Studies have shown that material properties can be tailored to achieve process optimization [49,56]. The localized variation of material stiffness can be used to achieve design goals. The material factors affecting the quality of print are: Phase, magnetic functional grading, and grain distribution as controlling parameters to achieve set goals of products. These findings are especially valuable in the context of multi-material AM products development [49,56].
The support structures for metal parts must fulfil the main functions of offering support for initial layers, prevent warping by the anchoring part to the building plate and conducting heat away from the part [19]. This improves the heat exchange capacity to avert reduction of mechanical properties. The use of support structures must be incorporated based on need. The support structures must be designed to have minimal need for material and ease of removal. For instance, initial simulation-based analysis of the support structures performance will reduce the numbers and complexity, being favorable for the physical separation of ready built parts from the base. The amount of work in removing the support structures after the building process can either be simple or complicated, depending whether the overhangs are present and their location on the finished part. Structural supports are mandatory in designs with overhangs regardless of increasing the overall manufacturing complexity. The idea has been formulated to be more specific: “Locating the scan pattern is a third way to alter the stress anisotropy resulting from area localized power distribution within single deposited layer” [49,59]. The chosen method reduces time usage and cost, thus, the designing of parts with the recommended 45° and even 10° overhang angle for self-support structures must be used to eliminate the need for structural supports. Commonly acceptable design rules are shown in Table 1. An exemplary application of these rules is applied to the design part in Figure 3.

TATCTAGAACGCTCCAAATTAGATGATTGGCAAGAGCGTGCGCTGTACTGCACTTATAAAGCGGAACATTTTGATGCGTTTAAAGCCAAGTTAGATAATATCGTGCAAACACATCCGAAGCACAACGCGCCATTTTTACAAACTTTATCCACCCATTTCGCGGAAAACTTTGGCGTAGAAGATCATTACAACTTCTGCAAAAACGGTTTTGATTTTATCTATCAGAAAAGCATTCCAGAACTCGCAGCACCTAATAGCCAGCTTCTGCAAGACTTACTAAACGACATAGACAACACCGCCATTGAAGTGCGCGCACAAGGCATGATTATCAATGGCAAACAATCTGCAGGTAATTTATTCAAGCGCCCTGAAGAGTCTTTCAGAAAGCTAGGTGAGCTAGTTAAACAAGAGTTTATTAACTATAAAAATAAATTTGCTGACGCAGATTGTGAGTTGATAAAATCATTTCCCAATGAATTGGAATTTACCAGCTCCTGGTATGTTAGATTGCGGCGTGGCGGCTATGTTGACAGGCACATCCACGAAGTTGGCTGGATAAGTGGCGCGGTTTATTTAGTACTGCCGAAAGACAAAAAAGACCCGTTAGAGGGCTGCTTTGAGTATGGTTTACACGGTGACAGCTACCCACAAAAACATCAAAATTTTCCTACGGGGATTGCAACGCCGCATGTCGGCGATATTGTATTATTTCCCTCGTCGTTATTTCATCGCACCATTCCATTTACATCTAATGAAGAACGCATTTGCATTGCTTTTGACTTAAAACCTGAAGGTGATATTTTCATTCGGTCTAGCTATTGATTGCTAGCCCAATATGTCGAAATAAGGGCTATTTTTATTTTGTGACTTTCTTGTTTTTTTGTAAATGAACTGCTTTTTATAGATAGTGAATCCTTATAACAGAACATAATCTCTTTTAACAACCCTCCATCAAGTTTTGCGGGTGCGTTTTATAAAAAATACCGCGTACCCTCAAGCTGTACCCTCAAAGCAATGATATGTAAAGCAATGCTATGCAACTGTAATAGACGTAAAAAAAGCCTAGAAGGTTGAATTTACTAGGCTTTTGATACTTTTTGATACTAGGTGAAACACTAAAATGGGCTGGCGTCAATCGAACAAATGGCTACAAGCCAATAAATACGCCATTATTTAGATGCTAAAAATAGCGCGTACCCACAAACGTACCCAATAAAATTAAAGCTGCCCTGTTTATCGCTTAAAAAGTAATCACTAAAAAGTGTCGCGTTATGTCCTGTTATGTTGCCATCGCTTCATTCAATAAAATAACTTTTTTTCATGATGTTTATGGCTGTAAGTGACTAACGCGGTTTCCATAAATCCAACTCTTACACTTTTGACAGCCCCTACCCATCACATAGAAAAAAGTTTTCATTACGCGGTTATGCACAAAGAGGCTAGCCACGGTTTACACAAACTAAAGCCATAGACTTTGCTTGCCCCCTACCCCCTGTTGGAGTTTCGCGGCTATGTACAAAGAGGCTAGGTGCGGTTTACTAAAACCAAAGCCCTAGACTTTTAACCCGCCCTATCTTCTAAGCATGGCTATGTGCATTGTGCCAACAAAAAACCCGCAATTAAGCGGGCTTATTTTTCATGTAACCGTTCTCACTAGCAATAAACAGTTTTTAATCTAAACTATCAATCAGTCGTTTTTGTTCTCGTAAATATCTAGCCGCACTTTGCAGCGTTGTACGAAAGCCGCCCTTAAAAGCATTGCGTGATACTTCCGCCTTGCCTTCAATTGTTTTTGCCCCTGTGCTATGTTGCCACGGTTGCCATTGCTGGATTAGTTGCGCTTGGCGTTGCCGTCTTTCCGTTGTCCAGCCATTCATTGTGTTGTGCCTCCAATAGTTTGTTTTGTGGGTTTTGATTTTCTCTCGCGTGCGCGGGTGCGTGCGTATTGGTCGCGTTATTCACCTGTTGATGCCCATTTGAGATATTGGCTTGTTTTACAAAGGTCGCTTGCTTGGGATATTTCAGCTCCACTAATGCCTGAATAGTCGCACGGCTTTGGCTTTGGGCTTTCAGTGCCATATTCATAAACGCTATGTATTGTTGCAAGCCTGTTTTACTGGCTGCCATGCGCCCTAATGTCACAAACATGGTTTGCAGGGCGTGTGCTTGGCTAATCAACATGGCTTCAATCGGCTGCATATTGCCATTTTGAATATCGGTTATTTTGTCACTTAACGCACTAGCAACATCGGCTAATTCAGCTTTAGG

The L-PBF process is heavily influenced by case-specific equipment and material, thus a general recommendation such as the given list in Table 1 and Figure 3 may not apply to every L-PBF system [34]. Existing DfAM rules concentrate on promotion or suppressing of a specific geometric shape such as minimum and maximum values of size, inclination angle, allowable bridging distance, etc. [60]. The application of DfAM rules offers an effective and efficient method to design suitable parts for L-PBF manufacturing.